Issue Date November 19, 2004 Audit Case Number 2005-AT-1004 TO: Michael A. Williams, Director, Office of Public Housing, 4FPIH FROM: James D. McKay Regional Inspector General for Audit, 4AGA SUBJECT: Housing Authority of the City of Durham Durham, North Carolina HIGHLIGHTS What We Audited and Why We audited the Durham Housing Authority’s (Authority) financial operations and procurement procedures, because a prior Office of the Inspector General (OIG) audit identified potential deficiencies in these areas. Our audit objectives were to determine if the Authority’s misuse of funds, identified in our prior report, jeopardized its ability to operate its projects in a manner that promotes serviceability, economy, efficiency, and stability, and whether the Authority followed Department of Housing and Urban Development (HUD) procurement regulations when purchasing goods and services. What We Found The Authority jeopardized project stability by misusing funds to subsidize operations of Development Ventures, Inc., (DVI) a non-profit subsidiary. The Authority’s cash and investments decreased from $2.8 million in 1996 to $800,000 in 2003. For the same period, its accounts receivable balance increased from $400,000 to $4.6 million. As of June 30, 2004, DVI and its related entities owed $4.1 million to the Authority. At its current rate of spending, we estimated the Authority only had enough funds to continue operations for about 7 months. Without adequate funds to operate and maintain its housing developments, the Authority could be in default of its Annual Contributions Contract (ACC). The Authority believes once DVI sells three of its developments DVI will repay the Authority, thus resolving the Authority’s financial woes. However, the Authority’s plan is seriously flawed. The Authority must develop strategies to resolve its current financial position and ensure its future financial stability. A viable recovery plan coupled with HUD’s Action Plan and continued oversight, will help assure the Authority’s $6 million of annual operating subsidy will be put to better use. Because the Authority did not implement adequate procurement procedures, it spent $6,855,271 for goods and services obtained without following procurement regulations (Appendix C). Further, the Authority could not support $953,477 spent for goods and services (Appendix D). Specifically, it did not always properly solicit or document its procurements when it purchased goods and services. For example, between January 1, 2000, and December 31, 2003, the Authority paid a temporary employment agency $1.7 million from HUD funds without a written contract. Similarly, it also paid a law firm over $810,000 without soliciting bids and without a written contract. We believe the Authority can put the remaining unobligated balance of $2.2 million of Capital Funds to better use by developing and implementing procurement procedures that comply with procurement regulations. What We Recommend We recommend the Director, Office of Public Housing require the Authority to: (1) devise plans with multiple strategies for resolving both its short-term and long-term financial problems, (2) develop and implement adequate procurement policies and procedures, including establishing a central procurement office, hiring a qualified procurement officer, and ensuring responsible management and staff are adequately trained on procurement requirements, (3) repay $6,855,271 to its programs from non-Federal funds, and (4) provide support for $953,477. We also recommend HUD continue to oversee Authority operations to ensure funds are spent for their intended purposes. For each recommendation without a management decision, please respond and provide status reports in accordance with HUD Handbook 2000.06, REV-3. Please furnish us copies of any correspondence or directives issued because of the audit. 2 Auditee’s Response We discussed the findings with the Authority during the audit and at an exit conference on October 26, 2004. The Authority provided its written comments to our draft report on November 5, 2004. In its response, the Authority generally agreed with the findings and recommendations. It acknowledged the seriousness of its financial condition, and stated that it is dedicated to resolving its financial difficulties. The Authority stated that it will work with HUD and OIG to develop a financial recovery plan in order to put its annual operating subsidy to better use. The Authority acknowledged that it needs to review, update, and implement its procurement policies, procedures, and practices, and train personnel. It agreed on the need for a centralized procurement function and the employment of a senior procurement professional. The complete text of the Authority’s response, along with our evaluation of that response, can be found in Appendix B of this report. 3 TABLE OF CONTENTS Background and Objectives 5 Results of Audit Finding 1: The Authority Is In a Precarious Financial Position 6 Finding 2: The Authority Improperly Spent Over $6.8 Million for Goods and 10 Services Scope and Methodology 14 Internal Controls 15 Follow-Up on Prior Audits 16 Appendixes A. Schedule of Questioned Costs and Funds To Be Put to Better Use 17 B. Auditee Comments and OIG’s Evaluation 18 C. Ineligible Procurement Payments 23 D. Unsupported Procurement Payments 24 4 BACKGROUND AND OBJECTIVES The Authority was created in 1949 under North Carolina law to provide safe and sanitary housing for persons of low and moderate income. A seven member Board of Commissioners governed the Authority. Deloris C. Rogers has served as the Chairperson since February 24, 2000. The Board of Commissioners accepted the resignation of James R. Tabron, the former Executive Director, in April 2003. Frank Meachem currently serves as the Authority’s Interim Executive Director. The Authority is required to develop and operate public housing complexes in compliance with its ACC with HUD. The Authority administered 13 Conventional Public Housing complexes consisting of 2,133 dwelling units. It also managed a Section 8 Program consisting of 2,834 housing choice vouchers. As of June 20, 2003, the Authority had 1,496 applicants on the public housing program waiting list and 3,244 applicants for the Section 8 Program. HUD authorized the Authority the following financial assistance for Fiscal Years 2000 through 2003: o $23,227,783 Operating Subsidy to operate and maintain its housing developments. o $14,022,526 Capital Fund Program funding to modernize public housing units. o $1,008,440 Housing Drug Elimination Program funds to eliminate or reduce drug related crime and other major crime and disorder problems. The Authority is the parent company of DVI, a housing development corporation created in 1985 to develop low-income properties. DVI does not have employees. The Authority’s Board of Commissioners serves concurrently as DVI’s Board of Directors. The Authority’s Executive Director normally serves as the Secretary/Treasurer for DVI. Currently, the Interim Executive Director is serving as the Secretary/Treasurer. DVI owns or has an ownership interest in at least four apartment complexes and an industrial center, the Golden Belt Center. The apartment complexes are: Woodridge Commons Apartments, Edgemont Elms Townhomes, Fayette Place Apartments, and Preiss-Steele Place. We reviewed the Authority’s controls over its development activities and issued a report on August 2, 2004, (Number 2004-AT-1012). We reported the Authority violated its ACC by inappropriately advancing funds to DVI and its projects. We recommended the Authority repay the advanced funds, and terminate a loan to DVI and return the funds to the Turnkey III program. This second audit was performed to determine if the Authority’s misuse of funds, identified in the prior OIG report, jeopardized its ability to operate its projects in a manner that promotes serviceability, economy, efficiency, and stability, and whether the Authority followed HUD procurement regulations when purchasing goods and services. 5 RESULTS OF AUDIT Finding 1: The Authority Is In a Precarious Financial Condition Authority management and the Board of Commissioners continued to subsidize DVI’s operations and development activities even though several prior DVI developments were unsuccessful. As a result, the Authority is in a precarious financial position that has jeopardized the stability of its projects and could result in a default of its ACC. The Authority must develop strategies to resolve its current financial position and ensure its future financial stability. This includes recovering amounts DVI and its related entities owe the Authority, and ensuring that it only spends funds for eligible activities as authorized by HUD. A viable recovery plan coupled with HUD’s action plan and continued oversight will help assure the Authority’s $6 million of annual operating subsidy will be put to better use. The Authority Subsidized DVI Operations Over the past several years, the Authority and DVI have undertaken several housing development activities and renovation of an industrial center that was intended to generate sufficient revenue to fund DVI operations. Unfortunately, its efforts were generally unsuccessful. Most of the developments were unable to maintain projected occupancy or rental income levels. Thus, they suffered financially and relied on the Authority for financial support. Authority management and the Board were committed to trying to make the developments successful. Thus, they used Authority funds to subsidize their operations even though its financial managers provided the Finance Committee with financial reports that showed the Authority’s poor financial condition. The Authority Is In a Precarious Financial Position The Authority is in a precarious financial position because of DVI’s failed developments. The Authority depleted its cash and investments from $2.8 million in 1996 to $800,000 in 2003. In the same period, the Authority’s accounts receivable balance increased from $400,000 to $4.6 million. According to the Authority’s financial records, DVI and its entities owed the Authority $4.1 million as of June 30, 2004. Our analysis of the Authority’s recent spending showed its cash and investments had declined an average of $38,000 monthly from April 1, 2004, through June 30, 2004. At that rate, the Authority would expend its $241,000 of unencumbered funds in about 7 months; thus, it could be in default of its ACC. 6 Change in the Authority's Assets 6 5 Cash & Millions 4 investments 3 Accounts 2 1 receivable 0 1996 1997 1998 1999 2000 2001 2002 2003 Fiscal year ended December 31 Deficit Spending Violates the ACC The ACC states a substantial default occurs “… if the powers of the housing authority to operate the project(s) in accordance with the provisions of this ACC are curtailed or limited to an extent that will prevent the accomplishment of the objectives of this ACC… .” The ACC requires the Authority to operate its projects in a manner that promotes serviceability, economy, efficiency, and stability without the Authority expending more funds than they have on deposit. Without adequate funds to operate and maintain its housing projects, the Authority could be in default of its ACC. The Authority’s Plan To Resolve Its Financial Woes Is Flawed In response to our prior audit report and discussions with the Authority and HUD, the Authority developed a plan it believed would resolve its financial woes. However, the plan is flawed. The plan may not generate sufficient funds timely. The Authority plans to have DVI sell Golden Belt, Fayette Place Apartments, and Woodridge Commons Apartments. DVI would then use the sales proceeds to reduce the amounts owed to the Authority for those three developments. However, DVI may not be able to sell the developments timely because of unfavorable market conditions. Several Durham area real estate professionals told us the commercial real estate market is overbuilt and therefore sluggish, especially in the geographic areas of DVI’s developments. One Durham area market study reported the apartment vacancy rate increased from 8.8 percent to 10.5 percent between October 1, 2003, and March 31, 2004. The Chamber of Commerce agreed that the two apartment complexes would be hard to sell, but was more optimistic about selling Golden Belt. The Chamber estimated Golden 7 Belt could be sold in 6 – 12 months. The Authority has claimed since June 2004 that the developments would be sold to raise funds. Thus far, none of them have sold. While DVI might eventually sell the properties and repay portions of the amounts owed the Authority, the Authority cannot afford to wait for those possible events to occur. Further, because the developments have other creditors that must be paid, there may not be sufficient proceeds to fully repay the Authority. We are concerned that the Authority doesn’t fully realize the seriousness of its possible plight should it fail to resolve its financial difficulties. It must develop a recovery plan with multiple strategies with both short-term and long-term objectives to prevent a possible default of its ACC, ensure financial stability, and ensure sufficient financial reserves are available to carry out its primary mission of providing decent, safe, and sanitary housing to its tenants. HUD Took Early Action to Monitor Financial Operations HUD’s Office of Public Housing, Greensboro, North Carolina, initiated actions to monitor the Authority’s financial operations after we informed them of our concerns in May 2004. The Greensboro Office promptly developed an Action Plan that includes several steps to control expenditures that should help the Authority improve its financial position. Corrective actions in the Plan include: - reviewing and approving all purchases and expenditures; - reviewing the Authority’s financial status; - requiring the Authority to develop a cost allocation plan; - requiring the Authority to develop and submit a complete list of all liabilities, checking and investment accounts and the respective balances; and, - requiring the Authority develop a repayment plan. HUD’s early intervention coupled with development of a financial recovery plan should help assure the Authority puts its $6 million of annual operating subsidy to better use by using the funds efficiently and only for eligible program activities. Recommendations We recommend the Director, Office of Public Housing: 1A. Require the Authority to develop a financial recovery plan with short-term and long-term strategies that strengthens its current financial position and ensures its future financial stability. This includes increasing its financial reserves and reducing its accounts receivable by recovering amounts owed by DVI and its related entities. 8 1B. Continue to monitor Authority financial operations until it has implemented procedures to ensure funds are spent efficiently and only for eligible activities, thereby putting its $6 million annual operating subsidy to better use. 9 Finding 2: The Authority Improperly Spent Over $6.8 Million For Goods and Services Our review of disbursements totaling $8,818,224 between January 1, 2000, and December 31, 2003, found the Authority spent $6,855,271 for goods and services without following procurement regulations (Appendix C). Further, it could not support $953,477 it spent for goods and services (Appendix D). For example, the Authority paid about $2.2 million for renovation work to a contractor who did not have the lowest bid, and paid about $1.7 million from HUD funds to a temporary employment agency without a contract. This occurred because the Authority did not have adequate procedures to ensure it properly solicited and documented its procurements. As a result the Authority cannot ensure it received the resulting goods and services at the best price or that it properly used HUD funds to meet its mission of providing safe and sanitary housing. The Authority can put the unobligated $2,287,142 available from its Capital Funds Program (CFP) to better use with development and implementation of good procurement procedures. The Authority Did Not Have Adequate Procedures Because the Authority did not have adequate policies and procedures governing its procurement activities, it did not competitively award some work, paid for services without executing contracts, did not adequately define the scope of work, did not consistently evaluate proposals, and paid its former Executive Director for services in violation of the ACC. The Authority’s procurement policy, developed in April 1990, was outdated and did not meet requirements of HUD Handbook 7460.8 and Title 24, Part 85.36 of the Code of Federal Regulations (CFR). Further, the Authority did not always follow prescribed procedures. For example, the Authority did not maintain a contract register, did not maintain a current and accurate list of pre-qualified bidders, and did not maintain complete files documenting the history of its procurements. Also, the Authority’s procurement structure was not properly aligned. The Director of Finance and Administration was ultimately responsible for all procurement functions. Yet, several contracts, change orders, and certifications were negotiated, approved, or signed by persons outside of that Director’s authority. Further, the former Executive Director allegedly renegotiated the terms of the legal services contract without the knowledge of the person responsible for the contract. 10 The Authority Paid $2,693,067 Without Properly Competing the Work The Authority spent about $2.2 million to renovate several of its projects without competitively awarding the work. Procurement regulations and HUD Handbook 7460.8 require the Authority to procure goods and services in a manner that provides full and open competition. While the Authority obtained bids, it did not award several renovation contracts to the lowest bidder. The Authority believed this practice was permissible to meet its Minority Business Enterprise goals. The Authority also extended a legal services contract without competing for the services when the original contract expired. The Authority thought its former administration received HUD approval to continue using the same firm for legal services. The Authority also reasoned that its previous attorney was retained for 40 years without recompeting for the services. Because the Authority did not obtain the services through fair and open competition, it may not have received the resulting services at the best price since competitors did not have an opportunity to provide bids. The Authority Paid $2,860,960 for Services Without Executing Contracts In violation of procurement regulations, the Authority paid $2,860,960 for services without executing written contracts. For example, the Authority paid about $1.7 million to a temporary employment agency and over $810,000 from HUD funds to a law firm without a written contract. A written contract specifies the responsibilities of the parties to the contract, protects their interests if there is a dispute, and specifies the payment terms. Other Procurement Deficiencies In addition to failing to competitively award and execute contracts, the Authority also failed to follow other prescribed procurement procedures. For example, it did not adequately define the scope of work for $1,180,783 of the procurements. Thus, it had to modify contracts with change orders that significantly increased costs. Also, because the Authority did not consistently evaluate proposals, it paid $91,788 to a contractor who may not have been the best qualified. Further, the Authority paid $28,673 to its former Executive Director to retain his expertise for creating and operating affordable housing. The ACC prohibits the Authority from contracting with any officer for 1 year after his tenure on any project in which he had an indirect or direct interest. 11 Unsupported Procurements of $953,477 On several occasions we requested documentation supporting nine procurements totaling $953,477. For some of the procurements, the Authority provided some documentation, however, it was insufficient for us to evaluate the history of the procurement. For others, the Authority provided no support. HUD Reviews Noted Similar Procurement Problems In June 2003, the Greensboro Office performed an assessment of the Authority’s procurement procedures and found the Authority did not have a detailed procurement policy with operational procedures similar to those set forth in HUD Handbook 7460.8 and 24 CFR 85.36. Further, the Authority’s contract for legal services expired in 2000. There was no record of a Request for Quote or modification to extend the legal services contract beyond the expiration date. The Greensboro Office advised the Authority that it should implement procurement policies similar to those in HUD Handbook 7460.8, which would assure staff has access to the same procedures, and should contribute to consistency in procurement practices. The Greensboro Office also advised the Authority that at the time the legal services contract expired; the Authority was required to solicit full and open competition. Despite HUD’s comments, the Authority continued to pay for services in violation of requirements. HUD Took Early Action to Monitor Contracting On May 26, 2004, we discussed our concerns with officials from the Greensboro Office, including the Director of Public Housing. Subsequently, the Greensboro Office took immediate corrective actions to mitigate the conditions. Specifically, they began reviewing and approving: • Contract solicitation packages prior to Board review, • Contract awards, including but not limited to review of all proposals and ratings submitted as a result of solicitation, • Any and all change orders under existing contracts, and, • Any and all requests to extend or renew contracts. The Authority can put the unobligated $2,287,142 available from its CFP, as of June 30, 2004, to better use if it develops and implements better procurement policies and procedures. 12 Recommendations We recommend the Director, Office of Public Housing: 2A. Require the Authority to develop and implement procurement policies and procedures that ensure its future procurements, including its remaining $2,287,142 million of unobligated Capital Funds are spent in a manner that provides for full and open competition, thus ensuring the funds are used efficiently. 2B. Require the Authority to establish a central procurement office. 2C. Require the Authority to hire a qualified procurement officer. 2D. Ensure responsible Authority staff and management obtains procurement training. 2E. Require the Authority to repay its programs $6,855,271 spent for ineligible procurements. Repayment should be from non-Federal funds and paid in the following amounts and to the following programs: Conventional Public Housing General Fund $2,818,331, Capital Fund $3,630,215, HOPE VI $259,289, Section 8 $115,128, Drug Elimination $12,048, Economic Development Support Services $13,831, and Turnkey III program $6,429. 2F. Require the Authority to provide support for $953,477 spent for goods and services identified in Appendix D, or require the Authority to repay any amounts it is unable to support. Repayments should be made from non-Federal funds and paid in the following amounts and to the following programs: Conventional Public Housing General Fund $822,529, Section 8 $80,102, HOPE VI $19,429, and Turnkey III program $31,417. 2G. Continue to monitor the Authority’s procurements until it has demonstrated it has developed and implemented procedures that comply with requirements. 13 SCOPE AND METHODOLOGY We performed the audit: • From February through August 2004; • In accordance with generally accepted government auditing standards and included tests of management controls that we considered necessary under the circumstances; and, • At the Durham Housing Authority located in Durham, North Carolina. The audit covered transactions representative of operations current at the time of the audit and included the period January 2000 through December 2003. We expanded the audit scope as necessary. We reviewed applicable guidance, including the Authority’s ACC and 24 CFR 85.36, and discussed operations with management and staff personnel at the Durham Housing Authority and key officials at HUD’s Greensboro Office. To determine if the Authority’s misuse of funds jeopardized project stability we reviewed the Authority’s and DVI’s financial statements for Fiscal Years 1996 through 2003. We expanded our review through June 2004 to update our analysis. To determine if the Authority followed HUD procurement regulations we reviewed the Authority’s documentation for selected procurements. Documentation reviewed included available contracts, award documents, accounting records, vendor billings, and checks. We expanded our review to include a non-statistical sample of procurements based on total amounts paid to individual vendors. To perform the review, we: • Obtained the Authority’s disbursement records for the period January 1, 2000, through December 31, 2003, in electronic format. • Calculated the total amounts paid to individual vendors. • Reviewed a non-representative sample of payments totaling $8,818,224 or 17 percent of the Authority’s total checks of $53,106,240 for the period. • Reviewed available contracts and award documents to assess compliance with specific procurement criteria (planning, soliciting, evaluating, and documenting). • Reviewed HUD correspondence related to the audit, and results of monitoring reviews conducted by the Greensboro Office. 14 INTERNAL CONTROLS Internal Control is an integral component of an organization’s management that provides reasonable assurance that the following objectives are being achieved: • Effectiveness and efficiency of operations, • Reliability of financial reporting, and • Compliance with applicable laws and regulations. Internal controls relate to management’s plans, methods, and procedures used to meet its mission, goals, and objectives. Internal controls include the processes and procedures for planning, organizing, directing, and controlling program operations. They include the systems for measuring, reporting, and monitoring program performance. Relevant Internal Controls We determined the following internal controls were relevant to our audit objectives: • Monitoring financial operations to assure the Authority can continue to meet its mission, goals, and objectives. • Conducting procurement transactions in accordance with procurement regulations and in a manner providing for full and open competition. We assessed the relevant controls identified above. A significant weakness exists if management controls do not provide reasonable assurance that the process for planning, organizing, directing, and controlling program operations will meet the organization’s objectives. Significant Weaknesses Based on our review, we believe the following items are significant weaknesses: • The Authority did not monitor financial operations to assure the Authority could continue to meet its mission, goals, and objectives (Finding 1). • The Authority did not conduct procurement transactions in accordance with procurement regulations and in a manner providing for full and open competition (Finding 2). 15 FOLLOW-UP ON PRIOR AUDITS Housing Authority of the City of Durham, North Carolina, Report Number 2004-AT-1012 OIG audit report 2004-AT-1012, issued August 2, 2004, reported the Authority violated its ACC and Turnkey III agreement with HUD. For example, the Authority inappropriately advanced funds and guaranteed loans for non-Federal development and other activities that were not approved by HUD. The Authority also failed to properly allocate operating costs to other entities. Further, the Authority has not completed several of its development efforts, thus we questioned its ability to successfully complete its HOPE VI Revitalization Plan. These actions occurred because the Authority Board of Commissioners and management did not establish and implement sufficient controls to monitor activities and ensure transactions adhered to Federal regulations. Further, the Board did not adequately fulfill its fiduciary responsibilities to oversee Authority operations, and management willfully disregarded HUD requirements and instructions. The report contained 16 significant recommendations that remain open pending completion of corrective actions. 16 APPENDIXES Appendix A SCHEDULE OF QUESTIONED COSTS AND FUNDS TO BE PUT TO BETTER USE Funds To Be Put to Recommendation Ineligible 1/ Unsupported 2/ Better Use 3/ 1B $ 6,000,0001 2A 2,287,142 2E $ 6,855,271 2F $ 953,477 Total $ 6,855,271 $ 953,477 $ 8,287,142 1/ Ineligible costs are costs charged to a HUD-financed or HUD-insured program or activity that the auditor believes are not allowable by law, contract, or Federal, State, or local polices or regulations. 2/ Unsupported costs are those costs charged to a HUD-financed or HUD-insured program or activity when we cannot determine eligibility at the time of audit. Unsupported costs require a decision by HUD program officials. This decision, in addition to obtaining supporting documentation, might involve a legal interpretation or clarification of departmental policies and procedures. 3/ Funds to be put to better use are quantifiable savings that are anticipated to occur if an OIG recommendation is implemented, resulting in reduced expenditures at a later time for the activities in question. This includes costs not incurred, deobligation of funds, withdrawal of interest, reductions in outlays, avoidance of unnecessary expenditures, loans and guarantees not made, and other savings. 1 Estimate based upon fiscal year 2004 subsidy. 17 Appendix B AUDITEE COMMENTS AND OIG’S EVALUATION Ref to OIG Evaluation Auditee Comments 18 Comment 1 19 Comment 2 20 Comment 3 21 OIG Evaluation of Auditee Comments Comment 1 We are pleased the Authority recognizes the seriousness of its financial condition and the need to resolve its financial difficulties. Comment 2 We are also encouraged that the Authority will implement procurement procedures to address weaknesses identified in our report. Comment 3 Implementation of our recommendations and continued HUD oversight should improve Authority operations and ensure HUD funds are used more efficiently and effectively, and for their intended purposes. We appreciate the Authority’s cooperation during the audit and welcome its continued cooperation in implementing corrective actions. 22 Appendix C INELIGIBLE PROCUREMENT PAYMENTS OF $6,855,271 CGP or HOPE Section Good or Service Deficiency Conventional CFP VI 8 Other Temporary Employment (2) $1,504,795 $32,364 $58,563 $109,390 $25,8792 Legal (1) (2) 550,079 57,649 196,901 5,738 1893 Landscaping (1) 339,535 3,825 6,2403 Pest Control (2) 253,567 Meter Reading (1) 75,836 Payroll (2) 65,846 Consulting Agreement (4) 28,673 Property Renovations (1) 2,220,803 Damar Court Paving (3) 546,589 Fayette Street & Morreene Road Paving & Drainage (3) 452,983 Hoover Road Roofing (3) 181,211 Architectural (5) 91,788 Appliances (1) 46,827 Total $2,818,331 $3,630,215 $259,289 $115,128 $32,308 (1) Inadequate or no competitive awarding. Total = $2,693,067 (2) No written contract. Total = $2,860,960 (includes the $810,556 for legal services) (3) Inadequate scope of work. Total = $1,180,783 (4) Prohibited by ACC. Total = $28,673 (5) Inadequate bid evaluation. Total = $91,788 2 Economic Development Support Services ($13,831) and Drug Elimination Program ($12,048). 3 Turnkey III 23 Appendix D UNSUPPORTED PROCUREMENT PAYMENTS GOOD OR SERVICE AMOUNT Insurance $ 375,898 Telecommunications 196,935 Legal 118,349 Engineer Consultants 37,667 Janitorial 93,415 Interior Construction 51,042 Housing Quality Standards Evaluator 50,528 Housing Quality Standards Evaluator 29,643 TOTAL $ 953,477 24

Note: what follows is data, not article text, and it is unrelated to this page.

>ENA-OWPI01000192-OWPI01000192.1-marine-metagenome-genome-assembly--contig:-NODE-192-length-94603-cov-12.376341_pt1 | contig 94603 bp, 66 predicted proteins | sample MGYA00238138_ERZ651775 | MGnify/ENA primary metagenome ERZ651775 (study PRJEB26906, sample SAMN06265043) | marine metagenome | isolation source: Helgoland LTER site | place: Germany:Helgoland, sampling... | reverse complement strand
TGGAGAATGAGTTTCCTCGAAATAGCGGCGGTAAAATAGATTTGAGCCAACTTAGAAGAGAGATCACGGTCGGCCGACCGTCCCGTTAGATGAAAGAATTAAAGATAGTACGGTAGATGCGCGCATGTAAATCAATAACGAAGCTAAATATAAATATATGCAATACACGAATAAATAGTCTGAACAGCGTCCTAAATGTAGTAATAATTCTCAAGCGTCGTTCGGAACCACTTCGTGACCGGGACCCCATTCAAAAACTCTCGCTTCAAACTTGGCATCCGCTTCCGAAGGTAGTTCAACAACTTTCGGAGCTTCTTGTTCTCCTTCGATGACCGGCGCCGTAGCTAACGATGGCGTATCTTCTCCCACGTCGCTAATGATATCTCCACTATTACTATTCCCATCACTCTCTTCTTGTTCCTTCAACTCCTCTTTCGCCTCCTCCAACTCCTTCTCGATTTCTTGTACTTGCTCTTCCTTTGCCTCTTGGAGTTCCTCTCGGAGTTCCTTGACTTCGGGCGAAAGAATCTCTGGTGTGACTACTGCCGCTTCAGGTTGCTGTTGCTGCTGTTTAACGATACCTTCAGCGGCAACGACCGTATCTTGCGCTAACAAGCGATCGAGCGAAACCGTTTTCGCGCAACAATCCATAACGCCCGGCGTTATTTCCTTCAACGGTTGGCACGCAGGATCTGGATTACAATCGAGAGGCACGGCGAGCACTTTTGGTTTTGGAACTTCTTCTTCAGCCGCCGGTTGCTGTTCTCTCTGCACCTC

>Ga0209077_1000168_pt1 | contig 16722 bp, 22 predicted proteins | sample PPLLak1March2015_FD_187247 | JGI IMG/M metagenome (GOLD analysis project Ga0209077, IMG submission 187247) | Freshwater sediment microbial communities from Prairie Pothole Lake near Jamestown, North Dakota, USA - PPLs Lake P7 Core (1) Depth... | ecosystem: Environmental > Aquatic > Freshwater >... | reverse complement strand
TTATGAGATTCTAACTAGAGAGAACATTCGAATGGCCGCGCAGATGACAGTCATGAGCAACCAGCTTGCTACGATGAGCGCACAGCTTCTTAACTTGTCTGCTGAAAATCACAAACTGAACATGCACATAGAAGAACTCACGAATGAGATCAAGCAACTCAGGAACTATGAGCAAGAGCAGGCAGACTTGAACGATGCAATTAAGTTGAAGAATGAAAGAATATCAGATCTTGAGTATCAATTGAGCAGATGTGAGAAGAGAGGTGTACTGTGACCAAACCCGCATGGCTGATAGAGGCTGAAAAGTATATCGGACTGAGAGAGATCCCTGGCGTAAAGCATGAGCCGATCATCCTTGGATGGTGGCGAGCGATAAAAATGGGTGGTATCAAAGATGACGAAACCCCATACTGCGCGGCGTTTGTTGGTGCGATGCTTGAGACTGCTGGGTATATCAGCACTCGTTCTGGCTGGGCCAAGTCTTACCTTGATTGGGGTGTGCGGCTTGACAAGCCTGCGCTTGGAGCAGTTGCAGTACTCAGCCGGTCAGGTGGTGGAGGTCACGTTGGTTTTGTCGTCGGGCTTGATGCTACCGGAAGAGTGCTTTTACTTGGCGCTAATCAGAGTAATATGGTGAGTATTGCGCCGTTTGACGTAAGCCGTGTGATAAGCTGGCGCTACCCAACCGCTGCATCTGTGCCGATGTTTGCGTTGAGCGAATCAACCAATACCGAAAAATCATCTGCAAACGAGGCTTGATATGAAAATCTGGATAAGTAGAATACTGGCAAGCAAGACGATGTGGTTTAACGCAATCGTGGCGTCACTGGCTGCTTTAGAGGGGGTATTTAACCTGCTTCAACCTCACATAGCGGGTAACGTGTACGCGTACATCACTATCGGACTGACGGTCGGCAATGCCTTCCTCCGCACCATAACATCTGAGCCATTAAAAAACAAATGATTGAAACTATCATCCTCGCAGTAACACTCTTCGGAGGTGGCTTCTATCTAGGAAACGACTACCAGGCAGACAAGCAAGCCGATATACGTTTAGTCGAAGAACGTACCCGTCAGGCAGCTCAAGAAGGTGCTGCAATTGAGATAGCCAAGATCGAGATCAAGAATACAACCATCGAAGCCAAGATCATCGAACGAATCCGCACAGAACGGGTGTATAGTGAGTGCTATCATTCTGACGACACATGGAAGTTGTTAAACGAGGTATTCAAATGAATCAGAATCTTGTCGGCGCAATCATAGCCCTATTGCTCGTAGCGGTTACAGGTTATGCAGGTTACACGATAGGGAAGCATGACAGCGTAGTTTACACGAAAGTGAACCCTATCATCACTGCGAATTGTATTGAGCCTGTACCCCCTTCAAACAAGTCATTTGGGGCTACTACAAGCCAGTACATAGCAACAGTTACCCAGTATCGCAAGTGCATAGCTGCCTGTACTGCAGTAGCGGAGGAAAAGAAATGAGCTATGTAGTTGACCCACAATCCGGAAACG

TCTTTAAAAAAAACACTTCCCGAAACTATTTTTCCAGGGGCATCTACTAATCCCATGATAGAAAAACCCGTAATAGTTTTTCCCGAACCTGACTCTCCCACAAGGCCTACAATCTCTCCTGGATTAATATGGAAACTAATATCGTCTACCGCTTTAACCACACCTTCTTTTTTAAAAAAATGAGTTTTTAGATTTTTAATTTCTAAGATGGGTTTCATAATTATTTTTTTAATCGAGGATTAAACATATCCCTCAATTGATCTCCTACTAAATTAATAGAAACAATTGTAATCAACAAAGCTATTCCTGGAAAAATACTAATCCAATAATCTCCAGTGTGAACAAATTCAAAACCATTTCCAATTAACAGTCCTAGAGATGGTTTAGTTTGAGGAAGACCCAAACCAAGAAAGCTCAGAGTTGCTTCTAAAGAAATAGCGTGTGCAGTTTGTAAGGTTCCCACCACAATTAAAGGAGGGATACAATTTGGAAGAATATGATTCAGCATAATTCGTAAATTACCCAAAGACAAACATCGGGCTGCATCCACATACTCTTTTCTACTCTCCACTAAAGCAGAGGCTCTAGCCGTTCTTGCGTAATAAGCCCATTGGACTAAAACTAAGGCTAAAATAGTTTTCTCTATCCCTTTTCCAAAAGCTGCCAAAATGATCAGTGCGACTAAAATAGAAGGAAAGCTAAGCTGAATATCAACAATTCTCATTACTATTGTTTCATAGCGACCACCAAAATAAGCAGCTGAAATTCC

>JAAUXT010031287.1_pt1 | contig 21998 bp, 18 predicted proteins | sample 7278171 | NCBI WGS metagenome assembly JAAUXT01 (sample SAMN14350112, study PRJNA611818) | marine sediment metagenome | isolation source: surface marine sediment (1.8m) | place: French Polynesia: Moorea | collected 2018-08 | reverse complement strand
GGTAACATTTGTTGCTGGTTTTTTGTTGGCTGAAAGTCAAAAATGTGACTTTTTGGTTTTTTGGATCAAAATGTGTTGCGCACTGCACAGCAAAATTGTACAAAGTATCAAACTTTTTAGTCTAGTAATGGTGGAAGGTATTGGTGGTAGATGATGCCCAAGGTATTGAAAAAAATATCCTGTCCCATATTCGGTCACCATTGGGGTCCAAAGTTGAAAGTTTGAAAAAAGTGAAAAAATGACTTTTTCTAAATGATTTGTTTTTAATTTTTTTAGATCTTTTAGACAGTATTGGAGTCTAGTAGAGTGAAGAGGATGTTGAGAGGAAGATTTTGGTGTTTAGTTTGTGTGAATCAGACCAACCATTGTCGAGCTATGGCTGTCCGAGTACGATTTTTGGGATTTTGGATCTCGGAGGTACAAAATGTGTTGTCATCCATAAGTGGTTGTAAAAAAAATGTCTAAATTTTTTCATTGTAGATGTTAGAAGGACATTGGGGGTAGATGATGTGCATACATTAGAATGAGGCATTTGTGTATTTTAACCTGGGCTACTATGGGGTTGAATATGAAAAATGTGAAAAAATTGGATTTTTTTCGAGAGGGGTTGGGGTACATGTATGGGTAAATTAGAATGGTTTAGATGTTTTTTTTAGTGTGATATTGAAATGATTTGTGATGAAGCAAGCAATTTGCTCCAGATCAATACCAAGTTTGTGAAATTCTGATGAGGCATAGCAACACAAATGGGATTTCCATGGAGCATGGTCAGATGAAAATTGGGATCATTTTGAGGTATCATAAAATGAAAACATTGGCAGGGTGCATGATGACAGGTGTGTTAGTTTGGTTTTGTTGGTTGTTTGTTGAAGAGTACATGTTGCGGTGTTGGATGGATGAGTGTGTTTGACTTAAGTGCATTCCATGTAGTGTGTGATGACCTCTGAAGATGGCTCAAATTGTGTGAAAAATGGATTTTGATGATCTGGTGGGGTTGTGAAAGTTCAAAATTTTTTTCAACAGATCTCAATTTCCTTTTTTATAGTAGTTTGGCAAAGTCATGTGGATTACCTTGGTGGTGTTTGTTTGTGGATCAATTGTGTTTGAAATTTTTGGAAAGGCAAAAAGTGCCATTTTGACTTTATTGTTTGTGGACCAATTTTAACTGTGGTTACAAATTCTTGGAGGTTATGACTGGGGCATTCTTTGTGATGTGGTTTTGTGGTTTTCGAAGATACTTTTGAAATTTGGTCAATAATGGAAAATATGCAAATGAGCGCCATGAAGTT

Housing Authority of the City of Durham, Durham, NC
Published by the Department of Housing and Urban Development, Office of Inspector General on 2004-11-19.
Below is a raw (and likely hideous) rendition of the original report. (PDF)